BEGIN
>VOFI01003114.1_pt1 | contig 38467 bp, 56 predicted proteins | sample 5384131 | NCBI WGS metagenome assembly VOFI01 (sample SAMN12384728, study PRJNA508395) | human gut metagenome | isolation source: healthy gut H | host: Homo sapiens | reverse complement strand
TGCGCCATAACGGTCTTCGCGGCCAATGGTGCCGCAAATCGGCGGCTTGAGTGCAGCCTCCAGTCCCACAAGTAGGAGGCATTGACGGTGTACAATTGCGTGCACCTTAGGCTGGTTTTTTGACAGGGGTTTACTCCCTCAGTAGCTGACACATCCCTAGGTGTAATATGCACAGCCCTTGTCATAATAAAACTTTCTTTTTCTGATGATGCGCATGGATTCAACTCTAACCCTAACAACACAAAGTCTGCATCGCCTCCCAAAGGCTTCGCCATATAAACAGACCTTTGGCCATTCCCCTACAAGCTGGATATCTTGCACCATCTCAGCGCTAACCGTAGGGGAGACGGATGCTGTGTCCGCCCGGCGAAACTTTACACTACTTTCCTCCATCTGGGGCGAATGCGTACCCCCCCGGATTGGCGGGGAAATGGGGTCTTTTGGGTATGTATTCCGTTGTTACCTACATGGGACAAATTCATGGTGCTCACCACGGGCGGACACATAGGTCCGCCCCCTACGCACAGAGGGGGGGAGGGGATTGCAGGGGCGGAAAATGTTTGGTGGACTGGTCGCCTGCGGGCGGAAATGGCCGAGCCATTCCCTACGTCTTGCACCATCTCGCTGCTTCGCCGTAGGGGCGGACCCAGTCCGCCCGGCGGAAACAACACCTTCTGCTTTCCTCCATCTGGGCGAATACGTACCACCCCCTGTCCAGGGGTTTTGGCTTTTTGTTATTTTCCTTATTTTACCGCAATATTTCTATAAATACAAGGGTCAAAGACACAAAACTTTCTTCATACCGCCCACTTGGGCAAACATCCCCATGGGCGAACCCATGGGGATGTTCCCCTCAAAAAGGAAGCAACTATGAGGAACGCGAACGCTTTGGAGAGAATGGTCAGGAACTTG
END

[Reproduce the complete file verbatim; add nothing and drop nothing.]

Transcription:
>VOFI01003114.1_pt1 | contig 38467 bp, 56 predicted proteins | sample 5384131 | NCBI WGS metagenome assembly VOFI01 (sample SAMN12384728, study PRJNA508395) | human gut metagenome | isolation source: healthy gut H | host: Homo sapiens | reverse complement strand
TGCGCCATAACGGTCTTCGCGGCCAATGGTGCCGCAAATCGGCGGCTTGAGTGCAGCCTCCAGTCCCACAAGTAGGAGGCATTGACGGTGTACAATTGCGTGCACCTTAGGCTGGTTTTTTGACAGGGGTTTACTCCCTCAGTAGCTGACACATCCCTAGGTGTAATATGCACAGCCCTTGTCATAATAAAACTTTCTTTTTCTGATGATGCGCATGGATTCAACTCTAACCCTAACAACACAAAGTCTGCATCGCCTCCCAAAGGCTTCGCCATATAAACAGACCTTTGGCCATTCCCCTACAAGCTGGATATCTTGCACCATCTCAGCGCTAACCGTAGGGGAGACGGATGCTGTGTCCGCCCGGCGAAACTTTACACTACTTTCCTCCATCTGGGGCGAATGCGTACCCCCCCGGATTGGCGGGGAAATGGGGTCTTTTGGGTATGTATTCCGTTGTTACCTACATGGGACAAATTCATGGTGCTCACCACGGGCGGACACATAGGTCCGCCCCCTACGCACAGAGGGGGGGAGGGGATTGCAGGGGCGGAAAATGTTTGGTGGACTGGTCGCCTGCGGGCGGAAATGGCCGAGCCATTCCCTACGTCTTGCACCATCTCGCTGCTTCGCCGTAGGGGCGGACCCAGTCCGCCCGGCGGAAACAACACCTTCTGCTTTCCTCCATCTGGGCGAATACGTACCACCCCCTGTCCAGGGGTTTTGGCTTTTTGTTATTTTCCTTATTTTACCGCAATATTTCTATAAATACAAGGGTCAAAGACACAAAACTTTCTTCATACCGCCCACTTGGGCAAACATCCCCATGGGCGAACCCATGGGGATGTTCCCCTCAAAAAGGAAGCAACTATGAGGAACGCGAACGCTTTGGAGAGAATGGTCAGGAACTTG